New reports claim that the UK Secretary of State, Peter Mandelson, is planning to make a shocking addition to the Digital Economy Bill. The new power would grant him the ability to set "secondary legislation" (i.e. legislation passed without debate) to amend the provisions of the Copyright, Designs and Patents Act (1988).
The BoingBoing article alleges that Mandelson has offered three reasons for doing this, which could include the power to make new remedies for online infringements without debate. Democracy? No thanks we're British.
1. The Secretary of State would get the power to create new remedies for online infringements (for example, he could create jail terms for file-sharing, or create a "three-strikes" plan that costs entire families their internet access if any member stands accused of infringement).
2. The Secretary of State would get the power to create procedures to "confer rights" for the purposes of protecting rightsholders from online infringement. (for example, record labels and movie studios can be given investigative and enforcement powers that allow them to compel ISPs, libraries, companies and schools to turn over personal information about Internet users, and to order those companies to disconnect users, remove websites, block URLs, etc).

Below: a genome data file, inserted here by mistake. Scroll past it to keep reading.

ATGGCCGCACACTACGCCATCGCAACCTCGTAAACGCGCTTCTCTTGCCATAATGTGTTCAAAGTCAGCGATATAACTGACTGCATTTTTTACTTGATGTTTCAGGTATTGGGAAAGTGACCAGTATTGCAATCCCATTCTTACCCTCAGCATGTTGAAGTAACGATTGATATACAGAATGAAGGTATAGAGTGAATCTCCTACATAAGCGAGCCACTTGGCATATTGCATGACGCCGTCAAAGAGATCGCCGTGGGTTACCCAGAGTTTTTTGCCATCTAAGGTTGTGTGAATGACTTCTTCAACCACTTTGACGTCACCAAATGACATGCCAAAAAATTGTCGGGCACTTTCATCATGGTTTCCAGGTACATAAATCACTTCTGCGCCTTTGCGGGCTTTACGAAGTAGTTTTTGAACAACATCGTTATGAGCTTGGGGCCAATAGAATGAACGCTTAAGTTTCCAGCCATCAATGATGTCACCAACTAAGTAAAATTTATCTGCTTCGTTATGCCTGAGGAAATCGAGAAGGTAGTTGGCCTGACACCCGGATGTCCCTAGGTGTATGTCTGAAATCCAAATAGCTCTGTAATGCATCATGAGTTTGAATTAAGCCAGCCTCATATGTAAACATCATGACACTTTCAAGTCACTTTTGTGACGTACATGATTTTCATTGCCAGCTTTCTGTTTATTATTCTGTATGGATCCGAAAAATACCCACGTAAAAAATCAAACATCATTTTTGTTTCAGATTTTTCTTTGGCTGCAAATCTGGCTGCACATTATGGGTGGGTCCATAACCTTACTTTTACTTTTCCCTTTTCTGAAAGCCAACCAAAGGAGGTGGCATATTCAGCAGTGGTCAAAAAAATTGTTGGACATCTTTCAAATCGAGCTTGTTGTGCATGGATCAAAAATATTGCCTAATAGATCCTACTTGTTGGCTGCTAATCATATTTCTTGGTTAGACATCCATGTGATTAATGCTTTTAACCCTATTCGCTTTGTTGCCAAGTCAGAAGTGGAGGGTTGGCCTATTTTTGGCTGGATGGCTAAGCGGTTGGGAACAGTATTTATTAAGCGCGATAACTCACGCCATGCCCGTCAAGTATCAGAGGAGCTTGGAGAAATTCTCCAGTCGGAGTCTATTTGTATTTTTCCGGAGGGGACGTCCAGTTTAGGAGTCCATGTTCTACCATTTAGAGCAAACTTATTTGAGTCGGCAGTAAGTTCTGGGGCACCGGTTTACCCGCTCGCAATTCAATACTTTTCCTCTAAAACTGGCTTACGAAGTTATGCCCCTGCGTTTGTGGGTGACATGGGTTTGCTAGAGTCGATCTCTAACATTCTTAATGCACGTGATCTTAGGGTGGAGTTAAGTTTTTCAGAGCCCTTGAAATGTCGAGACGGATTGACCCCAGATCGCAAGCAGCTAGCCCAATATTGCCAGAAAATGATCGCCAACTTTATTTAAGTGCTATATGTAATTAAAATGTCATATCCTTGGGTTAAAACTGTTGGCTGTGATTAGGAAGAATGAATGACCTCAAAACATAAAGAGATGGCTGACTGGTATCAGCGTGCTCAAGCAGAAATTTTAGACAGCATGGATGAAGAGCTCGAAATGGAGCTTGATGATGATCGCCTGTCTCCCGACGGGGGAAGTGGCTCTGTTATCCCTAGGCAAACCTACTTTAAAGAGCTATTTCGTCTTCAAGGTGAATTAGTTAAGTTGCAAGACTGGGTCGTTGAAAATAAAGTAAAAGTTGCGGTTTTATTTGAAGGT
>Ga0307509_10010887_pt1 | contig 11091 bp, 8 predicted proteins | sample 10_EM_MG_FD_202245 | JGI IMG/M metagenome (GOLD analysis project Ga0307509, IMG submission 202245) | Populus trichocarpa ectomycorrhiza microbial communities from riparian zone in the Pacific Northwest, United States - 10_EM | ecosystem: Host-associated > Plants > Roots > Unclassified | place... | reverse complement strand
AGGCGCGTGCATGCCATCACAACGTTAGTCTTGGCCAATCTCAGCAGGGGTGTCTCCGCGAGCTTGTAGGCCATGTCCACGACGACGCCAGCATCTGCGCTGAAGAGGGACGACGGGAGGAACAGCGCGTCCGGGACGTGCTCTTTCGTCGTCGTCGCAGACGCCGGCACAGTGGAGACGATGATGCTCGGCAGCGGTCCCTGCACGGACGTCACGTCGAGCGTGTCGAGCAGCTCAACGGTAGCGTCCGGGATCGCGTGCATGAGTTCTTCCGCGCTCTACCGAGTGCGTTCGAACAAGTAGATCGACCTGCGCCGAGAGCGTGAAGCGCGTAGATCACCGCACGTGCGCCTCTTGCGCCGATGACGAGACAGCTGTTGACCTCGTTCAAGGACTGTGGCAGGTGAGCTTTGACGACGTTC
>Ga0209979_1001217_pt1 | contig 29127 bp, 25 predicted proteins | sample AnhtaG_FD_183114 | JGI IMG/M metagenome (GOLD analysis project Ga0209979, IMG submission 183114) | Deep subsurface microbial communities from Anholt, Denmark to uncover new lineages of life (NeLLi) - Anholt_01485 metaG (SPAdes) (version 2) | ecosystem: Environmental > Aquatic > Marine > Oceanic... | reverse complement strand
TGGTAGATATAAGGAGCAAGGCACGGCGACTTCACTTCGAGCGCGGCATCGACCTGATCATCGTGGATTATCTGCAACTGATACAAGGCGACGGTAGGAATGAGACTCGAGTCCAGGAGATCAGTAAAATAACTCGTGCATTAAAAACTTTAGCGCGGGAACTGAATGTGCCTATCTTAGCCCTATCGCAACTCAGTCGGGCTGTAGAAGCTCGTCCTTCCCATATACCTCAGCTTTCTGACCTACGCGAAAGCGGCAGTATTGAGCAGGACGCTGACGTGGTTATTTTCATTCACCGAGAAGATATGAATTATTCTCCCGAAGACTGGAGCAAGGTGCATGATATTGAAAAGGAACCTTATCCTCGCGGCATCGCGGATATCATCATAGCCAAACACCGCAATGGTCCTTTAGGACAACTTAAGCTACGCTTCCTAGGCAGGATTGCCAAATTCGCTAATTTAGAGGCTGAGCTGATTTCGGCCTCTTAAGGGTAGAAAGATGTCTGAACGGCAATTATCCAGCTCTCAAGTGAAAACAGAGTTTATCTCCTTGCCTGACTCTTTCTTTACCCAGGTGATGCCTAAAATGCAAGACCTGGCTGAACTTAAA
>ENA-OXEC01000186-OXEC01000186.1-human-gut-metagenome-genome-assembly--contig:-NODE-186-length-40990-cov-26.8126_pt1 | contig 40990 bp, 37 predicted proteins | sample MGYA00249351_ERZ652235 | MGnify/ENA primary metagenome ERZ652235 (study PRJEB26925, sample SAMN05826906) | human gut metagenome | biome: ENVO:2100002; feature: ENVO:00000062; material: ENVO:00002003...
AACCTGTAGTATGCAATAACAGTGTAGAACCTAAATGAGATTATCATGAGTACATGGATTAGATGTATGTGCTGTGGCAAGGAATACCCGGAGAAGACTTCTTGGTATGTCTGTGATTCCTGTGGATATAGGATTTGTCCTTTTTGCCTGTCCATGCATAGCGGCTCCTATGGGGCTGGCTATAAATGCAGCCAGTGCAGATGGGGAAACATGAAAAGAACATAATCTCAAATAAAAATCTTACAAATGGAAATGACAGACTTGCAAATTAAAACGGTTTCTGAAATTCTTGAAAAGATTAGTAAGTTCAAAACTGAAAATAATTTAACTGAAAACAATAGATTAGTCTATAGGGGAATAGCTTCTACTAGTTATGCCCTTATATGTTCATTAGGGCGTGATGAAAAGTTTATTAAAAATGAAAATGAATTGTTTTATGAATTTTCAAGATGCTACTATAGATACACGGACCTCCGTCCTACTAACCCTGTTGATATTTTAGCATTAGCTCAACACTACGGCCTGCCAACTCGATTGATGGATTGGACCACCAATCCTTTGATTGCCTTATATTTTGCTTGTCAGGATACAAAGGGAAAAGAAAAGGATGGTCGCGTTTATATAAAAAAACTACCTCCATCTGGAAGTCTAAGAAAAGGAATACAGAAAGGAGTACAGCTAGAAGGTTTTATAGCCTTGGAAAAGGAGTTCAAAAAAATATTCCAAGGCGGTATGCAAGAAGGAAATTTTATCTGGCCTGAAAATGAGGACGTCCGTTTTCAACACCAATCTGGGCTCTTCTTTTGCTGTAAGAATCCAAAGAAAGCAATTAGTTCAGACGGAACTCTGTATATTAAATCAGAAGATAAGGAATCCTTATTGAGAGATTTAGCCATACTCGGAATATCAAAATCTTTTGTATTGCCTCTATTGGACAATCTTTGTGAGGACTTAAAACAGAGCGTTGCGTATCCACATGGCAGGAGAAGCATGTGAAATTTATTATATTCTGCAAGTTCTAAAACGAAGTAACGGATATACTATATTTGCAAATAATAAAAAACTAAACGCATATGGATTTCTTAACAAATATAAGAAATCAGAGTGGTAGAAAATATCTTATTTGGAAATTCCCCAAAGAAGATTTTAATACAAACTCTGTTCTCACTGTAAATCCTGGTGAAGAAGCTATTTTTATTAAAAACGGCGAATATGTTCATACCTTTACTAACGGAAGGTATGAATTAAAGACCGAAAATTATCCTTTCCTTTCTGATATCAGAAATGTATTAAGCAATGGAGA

3. The Secretary of State would get the power to "impose such duties, powers or functions on any person as may be specified in connection with facilitating online infringement" (for example, ISPs could be forced to spy on their users, or to have copyright lawyers examine every piece of user-generated content before it goes live; also, copyright "militias" can be formed with the power to police copyright on the web).
We find some of this hard to believe as it clearly goes too far and we hope the vast majority of parliament would be in opposition to it. This would attack something far more fundamental than merely piracy, our democracy. Outspoken Labour MP Tom Watson has already pledged not to support the above changes. The initial Digital Economy Bill will officially surface today.
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